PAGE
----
T’is the season! The wicked witch of South Texas finally broke her summer fever (the oppressive stage of which really only lasts the month of August). Now, we can give the A/C a break and open the windows, at least until the groundskeeper with the incessant, annoying leafblower comes through.
I didn’t always like fall. While fall itself was neat, I wasn’t too fond of what it signaled. I knew that when the gray clouds rolled in and the leaves turned to yellow and red, that ice, snow, salt, grit, short days, no sun, wind chills, and cabin fever were close at hand.
And I am not a fan of ice, snow, salt, grit, short days, no sun, wind chill, or cabin fever. I will not put up with them, Sam-I-Am. Life’s too short to track in ice, salt, and dirt 30 feet into every building for 4 months out of the year.
Ten years and a thousand miles later, I like fall. Some of the leaves change, some don’t. Some take on vibrant colors, some do not pass go and turn straight to brown, while others just fall off the tree without warning. The air cools off and a slight chill returns, if you’re paying attention. The sun isn’t as intense, but is still plenty warm enough to dish out a generous helping of Vitamin D.
Fall is bittersweet, in that there have been both joys and sorrows. Half my friends and family were born in the fall, so there’s the usual flurry of “Birthday Season” that lasts from, oh, August until December. My partner and I were married on Halloween, which is about the zenith of the fall and its vibrations, and about the zenith of our happiness to match.
On the flip side, several loved ones died in the fall, and we come to miss them as the murmurings of the approaching holidays draw closer.
The post-surgical metamorphosis that is slowly becoming apparent to me adds a little intensity to this particular change of seasons, as part of me is crossing over into another realm just like the spirits on Samhain Eve. I haven’t yet figured out the extent of its significance or its ramifications, but as with all else, I’m sure time will tell.
Halloween itself has always been my favorite holiday, even outranking Christmas. Sure, Christmas is great for family get-togethers, great food, and displays of generosity, but Halloween has a guttural, instinctual quality to it that awakens something Scorpionic from deep within. There is an energy, a pulse, and it is tantalizing, inviting you to plunge into the rabbit hole to see just how deep that underworld goes. Yummy! They say there’s a transformational quality to it, too, but right now I’m having too much fun with the underworld down the rabbit hole.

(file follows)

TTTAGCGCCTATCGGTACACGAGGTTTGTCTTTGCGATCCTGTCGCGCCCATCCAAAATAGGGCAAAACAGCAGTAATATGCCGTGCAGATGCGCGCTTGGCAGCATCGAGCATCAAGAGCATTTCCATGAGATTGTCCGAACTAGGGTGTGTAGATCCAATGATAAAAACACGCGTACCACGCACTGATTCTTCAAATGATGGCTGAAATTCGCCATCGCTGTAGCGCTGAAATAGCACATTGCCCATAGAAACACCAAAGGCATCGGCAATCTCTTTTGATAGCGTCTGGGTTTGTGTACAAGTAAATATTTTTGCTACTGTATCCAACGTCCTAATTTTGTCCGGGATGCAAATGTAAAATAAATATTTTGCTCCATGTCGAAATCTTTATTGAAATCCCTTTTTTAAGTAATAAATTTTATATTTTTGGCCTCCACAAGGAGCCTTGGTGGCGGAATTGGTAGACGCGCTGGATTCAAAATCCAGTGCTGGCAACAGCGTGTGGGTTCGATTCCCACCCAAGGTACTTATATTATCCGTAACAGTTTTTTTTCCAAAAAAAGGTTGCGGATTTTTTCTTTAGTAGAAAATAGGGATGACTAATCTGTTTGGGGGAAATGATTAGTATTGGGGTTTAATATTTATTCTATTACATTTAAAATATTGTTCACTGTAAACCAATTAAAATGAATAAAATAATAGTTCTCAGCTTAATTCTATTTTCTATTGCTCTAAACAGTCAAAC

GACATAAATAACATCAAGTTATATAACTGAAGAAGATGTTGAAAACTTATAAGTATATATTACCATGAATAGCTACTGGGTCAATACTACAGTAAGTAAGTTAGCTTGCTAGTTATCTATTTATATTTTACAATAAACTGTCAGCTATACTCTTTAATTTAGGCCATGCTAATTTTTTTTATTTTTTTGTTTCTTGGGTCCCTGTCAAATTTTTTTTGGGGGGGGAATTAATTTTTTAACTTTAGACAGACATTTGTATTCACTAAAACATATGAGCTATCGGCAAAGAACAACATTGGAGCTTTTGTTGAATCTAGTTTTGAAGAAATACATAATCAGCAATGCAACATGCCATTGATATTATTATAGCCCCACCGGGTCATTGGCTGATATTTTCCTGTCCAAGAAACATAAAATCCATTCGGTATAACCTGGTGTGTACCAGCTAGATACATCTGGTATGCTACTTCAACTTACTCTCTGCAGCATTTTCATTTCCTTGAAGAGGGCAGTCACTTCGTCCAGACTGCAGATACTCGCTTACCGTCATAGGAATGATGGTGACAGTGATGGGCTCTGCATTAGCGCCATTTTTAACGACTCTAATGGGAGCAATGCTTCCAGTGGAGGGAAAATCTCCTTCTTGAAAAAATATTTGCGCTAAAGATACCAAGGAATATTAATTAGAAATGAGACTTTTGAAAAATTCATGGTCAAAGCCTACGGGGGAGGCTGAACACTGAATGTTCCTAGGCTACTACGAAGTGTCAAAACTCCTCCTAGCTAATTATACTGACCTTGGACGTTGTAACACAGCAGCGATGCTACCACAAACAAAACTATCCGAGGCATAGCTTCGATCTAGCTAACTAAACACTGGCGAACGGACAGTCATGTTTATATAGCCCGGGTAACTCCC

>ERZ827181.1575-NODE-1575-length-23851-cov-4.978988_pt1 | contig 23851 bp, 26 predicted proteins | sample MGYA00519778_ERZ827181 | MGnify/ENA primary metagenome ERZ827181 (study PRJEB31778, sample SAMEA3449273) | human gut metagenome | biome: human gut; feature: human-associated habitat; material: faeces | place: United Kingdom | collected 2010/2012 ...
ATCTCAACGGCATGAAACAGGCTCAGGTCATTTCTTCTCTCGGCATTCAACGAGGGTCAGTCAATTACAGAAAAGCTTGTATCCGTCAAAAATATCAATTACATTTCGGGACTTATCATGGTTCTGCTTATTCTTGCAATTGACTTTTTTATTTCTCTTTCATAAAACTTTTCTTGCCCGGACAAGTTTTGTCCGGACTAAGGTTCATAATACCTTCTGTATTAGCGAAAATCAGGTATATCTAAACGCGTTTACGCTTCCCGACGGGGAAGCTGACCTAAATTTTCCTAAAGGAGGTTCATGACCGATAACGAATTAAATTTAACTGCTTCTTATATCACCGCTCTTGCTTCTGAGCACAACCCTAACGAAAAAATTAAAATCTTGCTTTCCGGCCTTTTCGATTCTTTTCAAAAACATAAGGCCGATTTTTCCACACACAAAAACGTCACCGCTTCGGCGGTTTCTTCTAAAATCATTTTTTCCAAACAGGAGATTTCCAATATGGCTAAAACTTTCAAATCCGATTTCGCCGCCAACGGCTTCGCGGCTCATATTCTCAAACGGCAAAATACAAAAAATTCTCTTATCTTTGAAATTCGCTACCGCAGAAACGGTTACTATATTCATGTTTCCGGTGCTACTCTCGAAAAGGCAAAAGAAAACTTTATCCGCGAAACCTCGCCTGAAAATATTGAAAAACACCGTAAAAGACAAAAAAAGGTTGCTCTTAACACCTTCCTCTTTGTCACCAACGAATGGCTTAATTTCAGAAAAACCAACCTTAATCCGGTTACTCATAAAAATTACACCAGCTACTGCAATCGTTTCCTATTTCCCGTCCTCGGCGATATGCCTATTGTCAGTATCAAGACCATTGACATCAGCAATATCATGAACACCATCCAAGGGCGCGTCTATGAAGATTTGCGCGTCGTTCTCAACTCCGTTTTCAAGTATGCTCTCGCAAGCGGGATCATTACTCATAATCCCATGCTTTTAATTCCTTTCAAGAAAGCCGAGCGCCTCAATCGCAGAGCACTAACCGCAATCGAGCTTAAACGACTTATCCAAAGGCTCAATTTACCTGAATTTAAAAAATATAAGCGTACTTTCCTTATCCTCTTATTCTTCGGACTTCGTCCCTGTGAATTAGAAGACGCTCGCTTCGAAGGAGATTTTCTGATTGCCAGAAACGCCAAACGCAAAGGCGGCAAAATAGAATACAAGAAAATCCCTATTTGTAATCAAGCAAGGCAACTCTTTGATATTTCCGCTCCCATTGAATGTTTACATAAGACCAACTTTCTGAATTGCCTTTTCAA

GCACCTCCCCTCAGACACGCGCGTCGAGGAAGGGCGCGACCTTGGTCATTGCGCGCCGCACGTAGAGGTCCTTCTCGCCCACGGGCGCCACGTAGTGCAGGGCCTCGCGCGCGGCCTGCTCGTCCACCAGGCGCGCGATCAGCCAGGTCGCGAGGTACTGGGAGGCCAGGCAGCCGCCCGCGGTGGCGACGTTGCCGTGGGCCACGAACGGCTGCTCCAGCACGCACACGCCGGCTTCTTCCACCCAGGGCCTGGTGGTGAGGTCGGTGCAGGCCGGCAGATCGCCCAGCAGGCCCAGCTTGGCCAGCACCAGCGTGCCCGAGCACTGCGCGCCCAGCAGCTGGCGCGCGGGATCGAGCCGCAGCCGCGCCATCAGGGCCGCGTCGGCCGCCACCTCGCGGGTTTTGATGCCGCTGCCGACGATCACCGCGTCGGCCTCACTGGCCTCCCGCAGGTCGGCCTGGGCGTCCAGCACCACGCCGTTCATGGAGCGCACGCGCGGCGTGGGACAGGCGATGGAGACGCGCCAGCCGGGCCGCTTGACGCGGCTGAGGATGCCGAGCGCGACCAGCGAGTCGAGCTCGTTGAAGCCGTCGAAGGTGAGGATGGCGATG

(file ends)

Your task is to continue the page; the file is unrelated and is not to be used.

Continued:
True to form, I tend to anchor points of my life with music and various messages it carries and atmospheres that it creates.
Now is no different. Over the years (about 23) I’ve come up with a list of favorite autumn songs that just sorta get me in that fall mood. Maybe others can relate. As usual, there is no particular order…
1. “Flycatcher Jack & Whippoorwill’s Song” –Kieran Kane & Kevin Welch (Americana country/folk)
2. “Mummer’s Dance” –Loreena McKennitt (Celtic pop/soft rock)
3. “Sing” –Blur (Brit-pop from the movie “Trainspotting”)
4. “Into Dust” –Mazzy Star (alternative rock, but quite slow and acoustic)
5. “Saltarello” –Dead Can Dance (multi-cultural alternative)
6. “Teardrop” –Massive Attack (independent, trip-hop, used as House MD theme song)
7. “Widow’s Walk” –Susanne Vega (alternative soft rock, singer/songwriter)
8. “Love Will Tear Us Apart” –Nouvelle Vague (contemporary lounge, but a cover of a classic alternative rock song from 1980…mmmm….)
9. “Last Song of Summer” –Lucy Show (shoegaze, one of the yummiest subgenres out there)
10. “Stumble” –REM (alternative rock/jangle pop)
11. “Silent Lucidity” –Queensryche (no idea how to classify them)
12. “Wreck of the Edmund Fitzgerald” –Gordon Lightfoot (original) or Brian Burns (excellent cover by a Texan artist!)
13. “Fly” –Moxy Fruvous (Canadian folk rock – yeah!)